How’s your indoor air?

With the hint of spring around the corner, it is time to consider airing out the house.. For me, I like to open a window or two and let in the fresh air. I also like to hang my bedding outdoors, weather permitting. Nothing like fresh air to help uplift and freshen our indoors.

However, depending upon where we live and the potential of outdoor air pollution, a sunny, warm day may not always provide the best indoor air cleansing. And, you may need more than “freshening up”, especially if you have experienced recent home renovations. Indoor air pollution can be caused by synthetic building materials, finishes and furnishings those off-gas pollutants (paint, carpet, glue) as well as second hand smoke, mold, carbon monoxide, etc. So what are your options?

Depending on your HVAC system and/or vaccum system, there may be some add-ons that you can research. There are also stand-alone options such as ionic machines, air purifiers and air ventilators depending upon your needs.

For me, in addition to my opening the windows, I have elected to use indoor house plants to help offset or neutralize the indoor air pollutants.

Indoor plants provide “green” color all year long. I occasionally will dress them up with some artificial or silk flowers or ribbons for holidays like Christmas, Valentine’s Day, St. Patrick’s Day. However, their “green” is also helping my indoor air quality.

Which plants are best? Aside from the indoor air pollutants, there are two other are two considerations – light requirement and possible toxicity to pets. What follows is a listing of some indoor plants that have been known to help with indoor air quality. Take a look, evaluate your needs and home environment and then look to add to your indoor environment.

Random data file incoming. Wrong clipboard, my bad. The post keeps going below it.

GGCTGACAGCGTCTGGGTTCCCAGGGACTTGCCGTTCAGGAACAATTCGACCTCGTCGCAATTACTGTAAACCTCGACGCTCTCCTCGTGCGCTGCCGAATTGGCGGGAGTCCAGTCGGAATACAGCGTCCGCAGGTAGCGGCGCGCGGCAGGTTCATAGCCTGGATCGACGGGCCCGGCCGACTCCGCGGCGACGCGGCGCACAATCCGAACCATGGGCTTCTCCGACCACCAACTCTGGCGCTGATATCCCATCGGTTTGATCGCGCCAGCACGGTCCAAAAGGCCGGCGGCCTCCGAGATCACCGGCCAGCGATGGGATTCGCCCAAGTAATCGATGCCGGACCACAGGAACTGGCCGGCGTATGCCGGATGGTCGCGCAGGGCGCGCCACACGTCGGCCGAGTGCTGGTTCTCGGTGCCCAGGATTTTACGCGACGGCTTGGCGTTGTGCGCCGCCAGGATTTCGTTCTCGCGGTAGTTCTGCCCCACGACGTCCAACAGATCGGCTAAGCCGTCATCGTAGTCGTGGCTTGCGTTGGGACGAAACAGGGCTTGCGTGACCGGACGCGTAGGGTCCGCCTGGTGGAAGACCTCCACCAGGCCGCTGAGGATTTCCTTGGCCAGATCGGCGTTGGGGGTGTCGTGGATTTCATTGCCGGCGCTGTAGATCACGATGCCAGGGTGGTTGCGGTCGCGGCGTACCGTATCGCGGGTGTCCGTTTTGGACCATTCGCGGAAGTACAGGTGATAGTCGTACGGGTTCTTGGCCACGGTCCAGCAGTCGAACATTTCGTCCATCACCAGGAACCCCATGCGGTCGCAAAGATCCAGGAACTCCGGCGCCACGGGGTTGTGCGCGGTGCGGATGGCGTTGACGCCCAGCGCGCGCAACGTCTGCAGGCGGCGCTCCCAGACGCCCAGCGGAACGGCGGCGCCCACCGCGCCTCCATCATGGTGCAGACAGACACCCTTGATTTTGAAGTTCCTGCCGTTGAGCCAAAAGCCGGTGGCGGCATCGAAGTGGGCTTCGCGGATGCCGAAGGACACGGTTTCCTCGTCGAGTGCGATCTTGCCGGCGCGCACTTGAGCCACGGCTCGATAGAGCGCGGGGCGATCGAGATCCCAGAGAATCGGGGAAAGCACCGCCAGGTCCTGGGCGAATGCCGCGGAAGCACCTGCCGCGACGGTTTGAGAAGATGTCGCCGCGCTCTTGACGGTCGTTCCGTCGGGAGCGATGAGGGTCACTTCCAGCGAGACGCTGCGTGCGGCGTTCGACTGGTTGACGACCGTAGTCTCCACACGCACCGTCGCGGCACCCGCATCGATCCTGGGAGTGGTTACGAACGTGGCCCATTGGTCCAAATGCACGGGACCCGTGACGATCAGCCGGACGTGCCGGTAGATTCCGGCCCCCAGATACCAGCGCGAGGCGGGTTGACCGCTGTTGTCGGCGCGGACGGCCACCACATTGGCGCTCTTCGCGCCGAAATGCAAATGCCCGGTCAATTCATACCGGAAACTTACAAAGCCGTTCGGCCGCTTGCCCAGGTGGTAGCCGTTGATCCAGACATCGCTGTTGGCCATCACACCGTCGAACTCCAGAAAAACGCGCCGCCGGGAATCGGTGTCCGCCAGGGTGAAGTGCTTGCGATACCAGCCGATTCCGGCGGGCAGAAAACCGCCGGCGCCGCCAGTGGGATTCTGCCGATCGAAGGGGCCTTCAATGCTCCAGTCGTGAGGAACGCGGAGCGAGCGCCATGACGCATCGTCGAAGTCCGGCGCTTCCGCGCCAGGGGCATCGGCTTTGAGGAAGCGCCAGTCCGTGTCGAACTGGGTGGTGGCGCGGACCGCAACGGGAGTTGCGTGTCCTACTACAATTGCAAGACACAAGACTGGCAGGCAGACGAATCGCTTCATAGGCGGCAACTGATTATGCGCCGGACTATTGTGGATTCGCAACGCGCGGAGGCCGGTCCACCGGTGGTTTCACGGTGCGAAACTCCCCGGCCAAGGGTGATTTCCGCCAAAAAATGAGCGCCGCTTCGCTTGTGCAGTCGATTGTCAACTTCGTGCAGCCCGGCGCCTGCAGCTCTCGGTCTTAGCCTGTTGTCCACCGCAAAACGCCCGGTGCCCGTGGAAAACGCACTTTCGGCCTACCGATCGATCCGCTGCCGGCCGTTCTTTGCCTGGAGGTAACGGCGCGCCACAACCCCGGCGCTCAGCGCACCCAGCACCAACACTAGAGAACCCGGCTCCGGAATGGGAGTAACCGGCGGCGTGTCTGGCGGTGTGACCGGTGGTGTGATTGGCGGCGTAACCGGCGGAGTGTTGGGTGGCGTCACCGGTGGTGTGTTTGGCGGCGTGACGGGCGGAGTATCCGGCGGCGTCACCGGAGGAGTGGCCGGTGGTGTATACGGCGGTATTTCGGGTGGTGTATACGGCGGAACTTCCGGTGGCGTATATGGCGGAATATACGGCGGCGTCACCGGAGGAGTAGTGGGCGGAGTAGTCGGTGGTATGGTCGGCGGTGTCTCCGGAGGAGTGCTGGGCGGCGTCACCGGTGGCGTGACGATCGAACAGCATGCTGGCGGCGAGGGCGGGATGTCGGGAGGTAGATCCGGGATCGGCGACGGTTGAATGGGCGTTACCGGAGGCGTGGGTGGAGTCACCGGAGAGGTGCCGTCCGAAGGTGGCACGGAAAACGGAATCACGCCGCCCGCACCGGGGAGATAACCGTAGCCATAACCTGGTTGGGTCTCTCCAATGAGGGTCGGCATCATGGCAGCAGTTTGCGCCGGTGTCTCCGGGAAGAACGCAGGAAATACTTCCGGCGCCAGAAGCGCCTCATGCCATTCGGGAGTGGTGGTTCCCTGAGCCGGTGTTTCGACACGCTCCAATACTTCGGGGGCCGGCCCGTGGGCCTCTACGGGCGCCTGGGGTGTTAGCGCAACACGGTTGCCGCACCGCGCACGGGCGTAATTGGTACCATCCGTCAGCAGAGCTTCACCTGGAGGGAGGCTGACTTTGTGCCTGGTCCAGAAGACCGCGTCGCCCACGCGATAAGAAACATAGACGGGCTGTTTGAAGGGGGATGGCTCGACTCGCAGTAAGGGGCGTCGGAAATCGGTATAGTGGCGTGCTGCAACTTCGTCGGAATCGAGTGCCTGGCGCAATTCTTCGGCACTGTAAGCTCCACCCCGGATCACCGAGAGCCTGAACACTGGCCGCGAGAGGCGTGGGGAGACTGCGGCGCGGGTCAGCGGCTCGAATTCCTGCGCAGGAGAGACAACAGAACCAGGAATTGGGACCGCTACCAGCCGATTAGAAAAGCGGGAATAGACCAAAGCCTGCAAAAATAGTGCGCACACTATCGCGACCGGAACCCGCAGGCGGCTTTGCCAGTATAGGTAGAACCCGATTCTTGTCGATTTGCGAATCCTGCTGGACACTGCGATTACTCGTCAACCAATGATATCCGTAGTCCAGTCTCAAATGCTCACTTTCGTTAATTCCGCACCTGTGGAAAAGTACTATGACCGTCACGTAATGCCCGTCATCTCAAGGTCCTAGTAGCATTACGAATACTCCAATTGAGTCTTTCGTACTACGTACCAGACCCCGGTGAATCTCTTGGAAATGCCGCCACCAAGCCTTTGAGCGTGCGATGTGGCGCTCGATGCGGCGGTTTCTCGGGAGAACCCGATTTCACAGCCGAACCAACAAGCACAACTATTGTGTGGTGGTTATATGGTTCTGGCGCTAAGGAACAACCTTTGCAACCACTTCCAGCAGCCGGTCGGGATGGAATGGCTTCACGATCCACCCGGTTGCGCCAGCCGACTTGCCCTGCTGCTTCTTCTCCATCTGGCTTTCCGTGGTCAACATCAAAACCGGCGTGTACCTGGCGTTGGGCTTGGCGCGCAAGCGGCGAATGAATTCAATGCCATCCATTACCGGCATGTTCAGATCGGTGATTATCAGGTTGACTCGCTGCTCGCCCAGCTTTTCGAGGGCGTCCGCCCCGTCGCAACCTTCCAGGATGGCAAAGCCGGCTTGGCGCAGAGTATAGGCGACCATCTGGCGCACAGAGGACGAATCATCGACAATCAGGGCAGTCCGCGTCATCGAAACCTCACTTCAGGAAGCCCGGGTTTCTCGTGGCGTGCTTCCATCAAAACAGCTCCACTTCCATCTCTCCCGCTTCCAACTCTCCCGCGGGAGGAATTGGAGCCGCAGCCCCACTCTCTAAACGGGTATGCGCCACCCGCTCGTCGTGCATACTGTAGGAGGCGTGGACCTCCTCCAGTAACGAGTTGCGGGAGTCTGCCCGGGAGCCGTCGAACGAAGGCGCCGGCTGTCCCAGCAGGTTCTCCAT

Plant Sun/Shade Description
English Ivy full either Helps filter airborne such as: benzene,
formaldehyde, xylene and toluene from the air.
It may evenn help to reduce mold.
Can be poisonous if ingested(people, pets)
Regular watering about 1” per week; avoid foliage
when watering
Can be used in hanging basket, pot or at base of
another plant; will spread
Bamboo Palm part either Lkes to be moist; but don’t over water. Limit water
Supposedly not toxic to animals
Can help filter indoor air toxins: formaldehyde,
xylene and toluene
Chinese evergreen low – med light Pet toxic
Gerbera Daisy full sun Prefers room temp 75+ but can withstand a range
( Barberton Daisy ) of temperatures
Helps to filter: formaldehyde, benzene and
Plenty of water and well-drained- moist soil
Dragon Tree tolerates low light Slow growing; can reach 6’
Can reduce indoor toxins such as: benzene,
formaldehyde, xylene and toluene
Toxic to pets
Mother-in-law Tongue tolerates low/prefers One of the best houseplants for absorbing airborne
Snake Plant more light toxins, including: formaldehyde, nitrogen oxide,
benzene, xylene and trichloroethylene

Florist Chrysanthemum direct sun Medium water Cleanses indoor air of: formaldehyde, xylene,
ammonia, benzene, toluene, and trichloroethylene.
Poisonous to animals
Peace Lily not direct/ Very little water; can sprinkle occasional coffee
can be in dark corner grounds before watering
Mildly toxic to pets/human hands
Helps to remove formaldehyde, trichloroethylene
and benzene

Spider Plant bright or indirect Helps to filter out harmful benzene,
like humidity trichloroethylene, and formaldehyde toxins.
Will help add more oxygen
Not toxic
Occasional watering with diluted coffee
Soil should be moist; not soggy

Mass Cane/Corn Plant bright & indirect Water 7-10 days, moist but not overwatered
air not too dry Poisonous to pets but not humans
Effective in the removal of formaldehyde

I hope that this provides you with some direction as to bringing the “green” to your indoors.

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